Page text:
Ride on



“Stay healthy,” she said.
Stay healthy.
The Rev. Sherron Hughes-Tremper, one of the supervisors in my chaplaincy training program, said this as our semester came to a close. It stuck with me. In other words, in this hard work you do, learn how to take care of yourself in the midst of it.
Sadly, Sherron died a few years later of cancer. But I do know she took care of herself, was gentle with herself, even as cancer ravaged her body.
I cycle. I do other things to take care of myself, but cycling ranks in the top five. Fortunately I can ride outdoors about nine months of the year here, so the gym has to suffice for the other three.
Here’s what riding helps me do: give thanks; clarify troubling situations; discern what to keep and what to let go of; gives me time to mediate and pray about the day and the people I encountered in it; release endorphins. And the scenery always offers something new: a deer in the distant woods, the change of seasons; horses on a farm; and always the two places on the trail where the trees on either side bend toward each other in an arc, as in a kiss.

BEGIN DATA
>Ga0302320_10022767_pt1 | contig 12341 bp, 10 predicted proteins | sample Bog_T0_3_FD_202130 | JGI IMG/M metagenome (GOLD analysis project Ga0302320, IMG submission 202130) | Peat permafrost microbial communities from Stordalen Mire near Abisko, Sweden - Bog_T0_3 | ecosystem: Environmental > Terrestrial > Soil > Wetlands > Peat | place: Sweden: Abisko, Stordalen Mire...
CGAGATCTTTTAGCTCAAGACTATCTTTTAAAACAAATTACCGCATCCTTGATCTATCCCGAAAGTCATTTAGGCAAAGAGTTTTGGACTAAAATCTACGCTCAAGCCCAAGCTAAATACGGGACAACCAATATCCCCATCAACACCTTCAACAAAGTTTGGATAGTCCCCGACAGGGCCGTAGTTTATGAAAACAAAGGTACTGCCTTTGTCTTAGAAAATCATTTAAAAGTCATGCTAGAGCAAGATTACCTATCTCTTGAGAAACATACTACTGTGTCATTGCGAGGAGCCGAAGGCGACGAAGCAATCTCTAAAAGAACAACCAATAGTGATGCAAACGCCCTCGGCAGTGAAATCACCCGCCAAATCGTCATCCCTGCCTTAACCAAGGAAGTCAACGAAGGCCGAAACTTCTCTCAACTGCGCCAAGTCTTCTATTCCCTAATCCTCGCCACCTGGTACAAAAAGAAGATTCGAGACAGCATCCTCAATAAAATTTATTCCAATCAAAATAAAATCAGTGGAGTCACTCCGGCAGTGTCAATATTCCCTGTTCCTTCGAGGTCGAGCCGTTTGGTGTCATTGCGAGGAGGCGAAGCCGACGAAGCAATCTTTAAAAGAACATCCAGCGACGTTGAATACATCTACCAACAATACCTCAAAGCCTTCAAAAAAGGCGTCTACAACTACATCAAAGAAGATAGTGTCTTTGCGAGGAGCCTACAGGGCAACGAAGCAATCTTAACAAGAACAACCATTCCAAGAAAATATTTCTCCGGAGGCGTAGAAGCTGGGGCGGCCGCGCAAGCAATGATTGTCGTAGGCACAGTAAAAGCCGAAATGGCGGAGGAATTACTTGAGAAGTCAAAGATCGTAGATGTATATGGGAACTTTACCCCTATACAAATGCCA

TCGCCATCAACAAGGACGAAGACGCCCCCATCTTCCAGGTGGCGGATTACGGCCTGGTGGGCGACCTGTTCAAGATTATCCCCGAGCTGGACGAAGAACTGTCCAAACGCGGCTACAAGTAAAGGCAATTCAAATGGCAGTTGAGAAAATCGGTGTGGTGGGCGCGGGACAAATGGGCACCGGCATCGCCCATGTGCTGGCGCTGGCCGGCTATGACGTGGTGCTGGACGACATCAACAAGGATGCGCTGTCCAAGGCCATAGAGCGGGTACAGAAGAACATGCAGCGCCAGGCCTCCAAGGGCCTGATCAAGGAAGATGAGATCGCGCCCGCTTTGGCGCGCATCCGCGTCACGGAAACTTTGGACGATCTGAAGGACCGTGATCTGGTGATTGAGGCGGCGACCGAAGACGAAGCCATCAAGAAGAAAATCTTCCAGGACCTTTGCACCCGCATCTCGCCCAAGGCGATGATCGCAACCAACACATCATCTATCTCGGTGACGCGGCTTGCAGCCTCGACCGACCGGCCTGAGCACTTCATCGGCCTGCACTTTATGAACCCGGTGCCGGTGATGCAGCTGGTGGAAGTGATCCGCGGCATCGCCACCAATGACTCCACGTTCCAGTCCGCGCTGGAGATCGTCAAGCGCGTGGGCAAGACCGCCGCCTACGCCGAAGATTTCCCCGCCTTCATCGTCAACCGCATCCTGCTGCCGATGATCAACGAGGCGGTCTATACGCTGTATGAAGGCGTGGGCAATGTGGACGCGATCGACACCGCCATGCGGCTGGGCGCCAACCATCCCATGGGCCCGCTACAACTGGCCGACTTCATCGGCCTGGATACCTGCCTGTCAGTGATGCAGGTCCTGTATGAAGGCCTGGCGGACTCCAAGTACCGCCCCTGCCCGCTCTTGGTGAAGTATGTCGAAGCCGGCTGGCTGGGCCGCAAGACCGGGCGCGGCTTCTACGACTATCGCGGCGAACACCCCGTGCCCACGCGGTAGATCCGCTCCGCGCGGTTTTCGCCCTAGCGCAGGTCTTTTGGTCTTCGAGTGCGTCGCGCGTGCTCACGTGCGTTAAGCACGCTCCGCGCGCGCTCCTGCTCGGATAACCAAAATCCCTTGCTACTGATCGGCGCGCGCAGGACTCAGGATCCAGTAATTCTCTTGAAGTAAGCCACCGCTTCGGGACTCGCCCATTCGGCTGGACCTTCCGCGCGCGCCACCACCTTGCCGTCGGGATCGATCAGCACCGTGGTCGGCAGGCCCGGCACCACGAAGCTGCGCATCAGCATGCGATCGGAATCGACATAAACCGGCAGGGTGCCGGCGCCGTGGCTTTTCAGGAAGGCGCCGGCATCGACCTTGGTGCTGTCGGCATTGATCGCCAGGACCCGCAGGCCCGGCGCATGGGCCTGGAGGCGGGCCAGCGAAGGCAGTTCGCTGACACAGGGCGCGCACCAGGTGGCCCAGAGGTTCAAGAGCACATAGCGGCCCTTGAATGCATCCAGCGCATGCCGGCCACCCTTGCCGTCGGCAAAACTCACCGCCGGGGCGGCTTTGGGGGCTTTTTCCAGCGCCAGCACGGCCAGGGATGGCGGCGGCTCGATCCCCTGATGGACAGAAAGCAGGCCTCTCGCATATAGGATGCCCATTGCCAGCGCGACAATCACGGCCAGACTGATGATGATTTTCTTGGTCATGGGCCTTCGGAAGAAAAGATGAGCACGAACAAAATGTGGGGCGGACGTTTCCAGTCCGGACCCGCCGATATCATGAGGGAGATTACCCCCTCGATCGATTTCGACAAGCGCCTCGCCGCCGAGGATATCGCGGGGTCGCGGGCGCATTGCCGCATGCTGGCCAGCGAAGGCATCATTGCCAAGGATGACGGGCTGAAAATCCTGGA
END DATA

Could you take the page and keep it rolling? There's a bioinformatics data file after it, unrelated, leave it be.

Plus, the meditative turn of the pedals and chain offers a rhythm that soothes, like a good poem or a song.
Every day, I encounter patients who cannot enjoy this gift. Many have lost even more-basic functions like speaking or walking or talking. And hardly a day goes by when I don’t think of the time in my own life when I was closer to death than life, when the light had gone out and I groped my way through the dark. When health returned, by God’s grace, I got back on my bike, and made other adjustments. My rhythm changed. Things that were once important fell away. Relationships came into focus. As my hospice patients and families know all too well, facing one’s own mortality offers great clarity.
“Stay healthy,” she said.
Stay healthy.